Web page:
So why is this breed so feared by so many?
Pit bull advocates have long complained of a perceived breed bias in media coverage of dog bites and attacks. Pit bull bites and attacks, they claim, are sensationalized and over-reported, while stories of attacks carried out by other breeds are doomed to die in the slush pile. This new brand of yellow journalism leads to misconceptions about their beloved breed that has destroyed its reputation in the collective consciousness of mainstream America. In fact, in a recent survey of people who admitted to having negative opinions of pit bulls, 60 percen of the participants cited media reports as the basis of their negative opinions. Are pit bull attacks really reported differently?
A 2008 report by the National Canine Research Council compared media coverage for dog attacks that occurred during a four day period in 2007. The results are as follows:
Day 1: A Labrador Retriever mix attacked an elderly man, sending him to the hospital. One article appeared in the local paper.
Day 2: A mixed breed dog fatally attacked a child. The local paper ran two stories.
Day 3: A mixed breed dog attacked a child, sending the child to the hospital. One article ran in the local paper
Day 4: Two tethered pit bulls broke from their chains and attacked a woman walking her small dog. The woman was hospitalized. Her dog was uninjured. The attack was reported in 232 articles in national and international newspapers, as well as on the major cable news networks.
Still not wanting to be accused of joining the “pit bull mafia," I decided to try an experiment of my own. I scanned a list of children killed by dogs, looking for uncommon names that would be easy for Google to find. I wanted to see for myself if pit bull attacks were truly reported more often.
On July 25, 2008, 14-month-old Addison Sonney was killed by an English Sheepdog mix. A Google search of her name produced 28,900 hits. Several weeks prior, 7-year-old Tanner Monk was killed by two off-leash pit bulls. A Google search of his name produced an astounding 1,960,000 hits. One MILLION, nine hundred and sixty thousand.
Are we to infer that the loss of one child is greater than the loss of another? Was Tanner’s life somehow more valuable, or his death more tragic than baby Addison’s? Was it somehow less agonizing for Addison’s parents to bury their child? Why do we as a species, as a breed, if you will, have such a lust for gorey pit bull stories that we beg our media outlets to feed us more?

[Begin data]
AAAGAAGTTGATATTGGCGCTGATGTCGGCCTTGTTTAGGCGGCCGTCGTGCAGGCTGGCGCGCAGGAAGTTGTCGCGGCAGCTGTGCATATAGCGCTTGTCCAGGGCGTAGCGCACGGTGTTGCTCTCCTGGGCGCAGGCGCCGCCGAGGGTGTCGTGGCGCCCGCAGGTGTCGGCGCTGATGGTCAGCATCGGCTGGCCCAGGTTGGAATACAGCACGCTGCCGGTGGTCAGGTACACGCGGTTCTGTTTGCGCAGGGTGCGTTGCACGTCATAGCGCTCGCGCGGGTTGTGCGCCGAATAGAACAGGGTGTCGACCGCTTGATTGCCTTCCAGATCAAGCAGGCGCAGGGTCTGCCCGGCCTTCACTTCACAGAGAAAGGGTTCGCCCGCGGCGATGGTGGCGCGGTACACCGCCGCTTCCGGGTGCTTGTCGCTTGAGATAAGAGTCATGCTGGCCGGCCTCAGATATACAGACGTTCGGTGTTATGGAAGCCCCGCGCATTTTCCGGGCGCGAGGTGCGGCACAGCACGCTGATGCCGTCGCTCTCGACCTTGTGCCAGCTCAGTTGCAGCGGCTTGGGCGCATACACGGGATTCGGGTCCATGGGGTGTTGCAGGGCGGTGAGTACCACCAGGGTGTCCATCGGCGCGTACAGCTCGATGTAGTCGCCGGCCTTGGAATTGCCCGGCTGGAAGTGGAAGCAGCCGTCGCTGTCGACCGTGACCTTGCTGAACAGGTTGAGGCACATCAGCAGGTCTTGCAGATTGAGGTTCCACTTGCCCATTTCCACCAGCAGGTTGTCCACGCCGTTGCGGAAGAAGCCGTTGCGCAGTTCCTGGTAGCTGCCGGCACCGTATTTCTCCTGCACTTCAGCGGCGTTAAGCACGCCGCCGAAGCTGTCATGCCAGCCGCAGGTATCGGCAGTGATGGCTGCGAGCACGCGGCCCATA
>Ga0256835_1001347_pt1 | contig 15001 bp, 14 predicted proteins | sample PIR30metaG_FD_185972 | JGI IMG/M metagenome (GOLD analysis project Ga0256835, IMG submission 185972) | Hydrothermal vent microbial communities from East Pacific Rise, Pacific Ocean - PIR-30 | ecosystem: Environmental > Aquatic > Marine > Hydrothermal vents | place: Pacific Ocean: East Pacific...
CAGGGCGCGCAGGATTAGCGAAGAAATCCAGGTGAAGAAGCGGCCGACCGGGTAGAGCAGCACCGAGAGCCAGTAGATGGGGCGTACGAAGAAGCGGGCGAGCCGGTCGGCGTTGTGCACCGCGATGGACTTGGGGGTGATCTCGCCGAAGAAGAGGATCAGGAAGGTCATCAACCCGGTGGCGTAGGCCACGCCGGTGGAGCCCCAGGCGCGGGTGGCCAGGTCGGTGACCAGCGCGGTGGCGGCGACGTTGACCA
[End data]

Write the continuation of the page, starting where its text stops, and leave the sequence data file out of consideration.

It’s a rhetorical question that some have been gracious enough to answer anyway. “The public has a right to know,” I’ve been told. “We have a right to know if a breed is dangerous.” This just might be the most dangerous statement of them all.
When certain breeds are labelled as “dangerous," the public assumes that, by default, all other breeds are “safe." One only needs to scan the list where I read about Addison and Tanner to see the flaws in this thinking. The list serves as a chilling testimony to the dangers of complacency, and the folly of a false sense of security.
Aiden McGrew, 8 weeks old, killed by a Golden Retriever. Trey Paeth, 11 months old, killed by a Siberian Husky. Justin Mozer, six weeks old, killed by a Jack Russell Terrier. Zane Earles, two months old, killed by a Labrador Retriever. Liam Perk, two years old, killed by a Weimaraner. None of these children were killed by “dangerous breeds”. This is likely to offer little consolation to the parents who must now endure a life without them. A favorite rallying cry of pit bull advocates is “Punish the deed, not the breed.” I prefer this one: Any dog, of any breed, can, and occasionally will, bite.
Any dog. Any breed. It’s not as catchy, but this is what I know.
So back to the original question. Why am I doing this? Because I’ve studied the evidence, and I’ve reached a verdict. Because I know the facts, and therefore the truth. Because pit bulls are just dogs. Because in fifteen years of poking them, palpating them, and sticking my fingers in their mouths, I’ve never met a pit that didn’t lick my face or plonk its goofy head in my lap. Most importantly, because it’s the right thing to do. Professional suicide? Like Miami’s pit bull ban, I’m still here.
As for those who have accused me of joining the so-called “pit bull mafia”, I’ll leave these folks with one final question:
You got a problem with that?